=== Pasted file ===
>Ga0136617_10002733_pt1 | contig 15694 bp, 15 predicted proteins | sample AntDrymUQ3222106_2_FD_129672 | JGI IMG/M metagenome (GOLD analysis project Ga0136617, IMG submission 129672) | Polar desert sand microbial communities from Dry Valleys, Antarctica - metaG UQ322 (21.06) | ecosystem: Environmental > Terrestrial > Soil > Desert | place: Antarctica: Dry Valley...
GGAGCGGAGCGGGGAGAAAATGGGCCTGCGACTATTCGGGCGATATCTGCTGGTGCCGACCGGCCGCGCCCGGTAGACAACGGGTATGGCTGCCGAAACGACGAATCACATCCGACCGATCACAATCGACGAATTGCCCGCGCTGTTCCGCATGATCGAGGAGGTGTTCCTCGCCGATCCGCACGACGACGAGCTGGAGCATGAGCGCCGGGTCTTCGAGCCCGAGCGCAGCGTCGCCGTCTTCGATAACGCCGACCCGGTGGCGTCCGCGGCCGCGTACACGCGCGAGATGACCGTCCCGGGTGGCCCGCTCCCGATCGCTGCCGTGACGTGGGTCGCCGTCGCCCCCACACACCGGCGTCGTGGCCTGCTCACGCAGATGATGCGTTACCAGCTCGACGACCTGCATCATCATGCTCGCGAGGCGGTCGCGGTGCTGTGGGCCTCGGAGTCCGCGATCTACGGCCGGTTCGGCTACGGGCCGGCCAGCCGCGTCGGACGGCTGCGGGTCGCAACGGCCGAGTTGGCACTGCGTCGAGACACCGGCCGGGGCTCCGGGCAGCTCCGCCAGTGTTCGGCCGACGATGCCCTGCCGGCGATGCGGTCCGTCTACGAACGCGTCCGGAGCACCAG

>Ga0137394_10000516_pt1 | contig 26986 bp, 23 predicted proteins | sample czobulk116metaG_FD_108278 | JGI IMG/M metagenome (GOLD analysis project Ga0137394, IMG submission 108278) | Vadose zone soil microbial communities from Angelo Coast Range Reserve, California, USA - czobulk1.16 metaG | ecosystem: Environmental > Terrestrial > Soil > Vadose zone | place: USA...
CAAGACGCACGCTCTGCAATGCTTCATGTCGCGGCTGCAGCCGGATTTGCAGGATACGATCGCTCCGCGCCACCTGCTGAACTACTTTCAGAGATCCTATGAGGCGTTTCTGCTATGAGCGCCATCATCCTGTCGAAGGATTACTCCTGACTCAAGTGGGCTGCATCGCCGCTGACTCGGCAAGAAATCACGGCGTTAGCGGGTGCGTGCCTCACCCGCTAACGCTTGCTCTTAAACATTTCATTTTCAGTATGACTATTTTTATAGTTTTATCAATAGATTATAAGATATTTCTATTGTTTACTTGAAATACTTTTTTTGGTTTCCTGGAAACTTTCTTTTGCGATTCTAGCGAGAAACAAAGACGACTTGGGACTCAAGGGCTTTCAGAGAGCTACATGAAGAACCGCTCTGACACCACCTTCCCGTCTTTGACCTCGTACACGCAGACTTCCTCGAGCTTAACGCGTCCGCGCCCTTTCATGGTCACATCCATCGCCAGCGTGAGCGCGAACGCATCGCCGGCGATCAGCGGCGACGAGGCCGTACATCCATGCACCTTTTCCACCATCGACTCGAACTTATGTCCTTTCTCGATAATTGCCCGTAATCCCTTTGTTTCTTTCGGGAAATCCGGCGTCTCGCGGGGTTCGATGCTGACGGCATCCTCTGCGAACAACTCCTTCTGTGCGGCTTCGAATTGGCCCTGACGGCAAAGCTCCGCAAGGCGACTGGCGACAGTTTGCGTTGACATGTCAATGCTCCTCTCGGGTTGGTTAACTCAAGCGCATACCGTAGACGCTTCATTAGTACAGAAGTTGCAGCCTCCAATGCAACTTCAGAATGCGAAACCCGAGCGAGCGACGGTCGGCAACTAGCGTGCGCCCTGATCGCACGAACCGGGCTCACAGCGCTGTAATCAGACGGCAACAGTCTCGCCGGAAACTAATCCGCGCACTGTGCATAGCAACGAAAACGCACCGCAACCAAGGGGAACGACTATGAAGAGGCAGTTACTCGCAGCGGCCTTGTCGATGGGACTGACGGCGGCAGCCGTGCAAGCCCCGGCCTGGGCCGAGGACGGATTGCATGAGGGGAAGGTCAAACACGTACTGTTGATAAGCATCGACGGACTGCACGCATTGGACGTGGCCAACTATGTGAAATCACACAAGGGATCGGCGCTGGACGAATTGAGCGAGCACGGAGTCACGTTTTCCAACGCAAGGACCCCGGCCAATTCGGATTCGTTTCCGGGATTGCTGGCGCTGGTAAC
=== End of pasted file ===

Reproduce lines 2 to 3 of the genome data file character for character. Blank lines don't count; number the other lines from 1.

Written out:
GGAGCGGAGCGGGGAGAAAATGGGCCTGCGACTATTCGGGCGATATCTGCTGGTGCCGACCGGCCGCGCCCGGTAGACAACGGGTATGGCTGCCGAAACGACGAATCACATCCGACCGATCACAATCGACGAATTGCCCGCGCTGTTCCGCATGATCGAGGAGGTGTTCCTCGCCGATCCGCACGACGACGAGCTGGAGCATGAGCGCCGGGTCTTCGAGCCCGAGCGCAGCGTCGCCGTCTTCGATAACGCCGACCCGGTGGCGTCCGCGGCCGCGTACACGCGCGAGATGACCGTCCCGGGTGGCCCGCTCCCGATCGCTGCCGTGACGTGGGTCGCCGTCGCCCCCACACACCGGCGTCGTGGCCTGCTCACGCAGATGATGCGTTACCAGCTCGACGACCTGCATCATCATGCTCGCGAGGCGGTCGCGGTGCTGTGGGCCTCGGAGTCCGCGATCTACGGCCGGTTCGGCTACGGGCCGGCCAGCCGCGTCGGACGGCTGCGGGTCGCAACGGCCGAGTTGGCACTGCGTCGAGACACCGGCCGGGGCTCCGGGCAGCTCCGCCAGTGTTCGGCCGACGATGCCCTGCCGGCGATGCGGTCCGTCTACGAACGCGTCCGGAGCACCAG

>Ga0137394_10000516_pt1 | contig 26986 bp, 23 predicted proteins | sample czobulk116metaG_FD_108278 | JGI IMG/M metagenome (GOLD analysis project Ga0137394, IMG submission 108278) | Vadose zone soil microbial communities from Angelo Coast Range Reserve, California, USA - czobulk1.16 metaG | ecosystem: Environmental > Terrestrial > Soil > Vadose zone | place: USA...